Popular proxy services and CDNs including Cloudflare, Fastly and Akamai also leverage this feature. It means that you can push resources to clients and improve performance of your applications in production right now.

If you want to prevent the push but let the browser preload the resource by issuing an early separate HTTP request, use the nopush option:

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<head>
    <!-- ... -->
    <link rel="stylesheet" href="{{ preload('/app.css', { as: 'style', nopush: true }) }}">
</head>

Resource Hints

Resource Hints are used by applications to help browsers when deciding which resources should be downloaded, preprocessed or connected to first.

The WebLink component provides the following Twig functions to send those hints:

  • dns_prefetch(): "indicates an origin (e.g. https://foo.cloudfront.net) that will be used to fetch required resources, and that the user agent should resolve as early as possible".
  • preconnect(): "indicates an origin (e.g. https://www.google-analytics.com) that will be used to fetch required resources. Initiating an early connection, which includes the DNS lookup, TCP handshake, and optional TLS negotiation, allows the user agent to mask the high latency costs of establishing a connection".
  • prefetch(): "identifies a resource that might be required by the next navigation, and that the user agent should fetch, such that the user agent can deliver a faster response once the resource is requested in the future".
  • prerender(): "identifies a resource that might be required by the next navigation, and that the user agent should fetch and execute, such that the user agent can deliver a faster response once the resource is requested later".

The component also supports sending HTTP links not related to performance and any link implementing the PSR-13 standard. For instance, any link defined in the HTML specification:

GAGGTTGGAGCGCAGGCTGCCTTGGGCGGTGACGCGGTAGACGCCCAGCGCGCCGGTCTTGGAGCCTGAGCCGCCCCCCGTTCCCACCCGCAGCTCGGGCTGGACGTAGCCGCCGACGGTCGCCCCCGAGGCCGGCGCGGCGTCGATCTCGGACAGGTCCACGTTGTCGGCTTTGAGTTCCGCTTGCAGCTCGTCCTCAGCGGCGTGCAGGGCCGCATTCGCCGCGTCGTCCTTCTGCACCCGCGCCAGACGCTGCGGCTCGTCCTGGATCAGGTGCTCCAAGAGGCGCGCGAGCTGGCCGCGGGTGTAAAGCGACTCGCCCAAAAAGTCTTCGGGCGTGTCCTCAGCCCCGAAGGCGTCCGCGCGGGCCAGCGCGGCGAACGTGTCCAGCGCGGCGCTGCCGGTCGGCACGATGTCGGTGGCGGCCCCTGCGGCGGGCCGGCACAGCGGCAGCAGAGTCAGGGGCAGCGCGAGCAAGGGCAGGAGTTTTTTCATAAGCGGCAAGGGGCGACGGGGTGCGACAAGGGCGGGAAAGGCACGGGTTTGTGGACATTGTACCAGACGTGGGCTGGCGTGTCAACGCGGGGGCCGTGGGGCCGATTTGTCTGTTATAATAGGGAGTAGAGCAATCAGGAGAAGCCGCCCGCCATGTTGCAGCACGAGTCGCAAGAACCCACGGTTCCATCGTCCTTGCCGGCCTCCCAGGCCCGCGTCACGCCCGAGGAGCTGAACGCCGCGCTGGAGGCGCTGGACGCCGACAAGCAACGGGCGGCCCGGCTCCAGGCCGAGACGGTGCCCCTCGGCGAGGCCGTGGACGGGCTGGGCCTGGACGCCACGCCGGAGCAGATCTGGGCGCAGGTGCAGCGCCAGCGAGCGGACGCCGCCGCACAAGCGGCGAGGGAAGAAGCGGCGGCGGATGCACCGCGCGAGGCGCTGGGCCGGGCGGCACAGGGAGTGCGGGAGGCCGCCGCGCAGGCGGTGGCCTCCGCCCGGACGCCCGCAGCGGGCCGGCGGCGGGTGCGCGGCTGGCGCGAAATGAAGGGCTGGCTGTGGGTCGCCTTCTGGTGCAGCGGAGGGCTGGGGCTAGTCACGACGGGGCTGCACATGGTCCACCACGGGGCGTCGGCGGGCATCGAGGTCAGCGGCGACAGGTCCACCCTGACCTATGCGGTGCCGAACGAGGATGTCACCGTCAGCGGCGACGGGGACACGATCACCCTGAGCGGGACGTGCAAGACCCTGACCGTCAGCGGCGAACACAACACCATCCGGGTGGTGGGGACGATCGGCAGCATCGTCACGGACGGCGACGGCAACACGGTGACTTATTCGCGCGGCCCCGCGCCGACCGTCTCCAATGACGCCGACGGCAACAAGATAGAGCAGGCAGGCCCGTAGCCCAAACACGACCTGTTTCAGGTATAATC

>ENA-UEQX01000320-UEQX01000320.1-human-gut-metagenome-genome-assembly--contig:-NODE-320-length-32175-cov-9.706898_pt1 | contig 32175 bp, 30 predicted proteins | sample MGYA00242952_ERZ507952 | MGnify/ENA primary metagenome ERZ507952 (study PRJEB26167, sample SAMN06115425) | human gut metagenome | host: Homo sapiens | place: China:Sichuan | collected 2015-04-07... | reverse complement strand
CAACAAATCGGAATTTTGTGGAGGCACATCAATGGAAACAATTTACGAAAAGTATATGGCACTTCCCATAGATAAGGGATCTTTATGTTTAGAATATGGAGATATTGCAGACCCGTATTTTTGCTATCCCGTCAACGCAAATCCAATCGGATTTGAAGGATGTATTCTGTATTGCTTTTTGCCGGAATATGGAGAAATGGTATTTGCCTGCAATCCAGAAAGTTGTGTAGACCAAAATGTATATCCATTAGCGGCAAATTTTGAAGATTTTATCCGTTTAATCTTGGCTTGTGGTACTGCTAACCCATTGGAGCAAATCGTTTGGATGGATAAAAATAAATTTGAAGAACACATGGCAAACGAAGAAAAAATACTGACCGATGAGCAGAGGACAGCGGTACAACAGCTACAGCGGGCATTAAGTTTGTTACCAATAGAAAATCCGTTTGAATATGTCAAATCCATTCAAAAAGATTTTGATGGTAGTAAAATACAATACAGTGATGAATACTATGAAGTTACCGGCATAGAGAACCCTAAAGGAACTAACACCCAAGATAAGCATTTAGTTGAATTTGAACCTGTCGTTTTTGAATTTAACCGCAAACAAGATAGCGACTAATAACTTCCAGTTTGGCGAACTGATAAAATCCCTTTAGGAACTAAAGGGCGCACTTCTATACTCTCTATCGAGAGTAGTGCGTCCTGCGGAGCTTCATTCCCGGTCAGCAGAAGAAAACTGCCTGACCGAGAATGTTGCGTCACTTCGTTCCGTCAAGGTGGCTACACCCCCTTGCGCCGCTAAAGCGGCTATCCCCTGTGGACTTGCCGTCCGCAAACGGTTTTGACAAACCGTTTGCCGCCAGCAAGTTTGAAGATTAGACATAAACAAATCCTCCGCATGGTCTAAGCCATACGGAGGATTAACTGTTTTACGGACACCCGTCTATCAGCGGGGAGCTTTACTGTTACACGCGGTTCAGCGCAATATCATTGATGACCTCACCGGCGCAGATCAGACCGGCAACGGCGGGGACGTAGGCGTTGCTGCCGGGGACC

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<head>
    <!-- ... -->
    <link rel="alternate" href="{{ link('/index.jsonld', 'alternate') }}">
    <link rel="stylesheet" href="{{ preload('/app.css', { as: 'style', nopush: true }) }}">
</head>

The previous snippet will result in this HTTP header being sent to the client: Link: </index.jsonld>; rel="alternate",</app.css>; rel="preload"; nopush

You can also add links to the HTTP response directly from controllers and services:

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// src/Controller/BlogController.php
namespace App\Controller;

use Fig\Link\GenericLinkProvider;
use Fig\Link\Link;
use Symfony\Bundle\FrameworkBundle\Controller\Controller;
use Symfony\Component\HttpFoundation\Request;

class BlogController extends Controller
{
    public function index(Request $request)
    {
        $linkProvider = $request->attributes->get('_links', new GenericLinkProvider());
        $request->attributes->set('_links', $linkProvider->withLink(
            (new Link('preload', '/app.css'))->withAttribute('as', 'style')
        ));

        return $this->render('...');
    }
}

See also

WebLink can be used as a standalone PHP library without requiring the entire Symfony framework.

This work, including the code samples, is licensed under a Creative Commons BY-SA 3.0 license.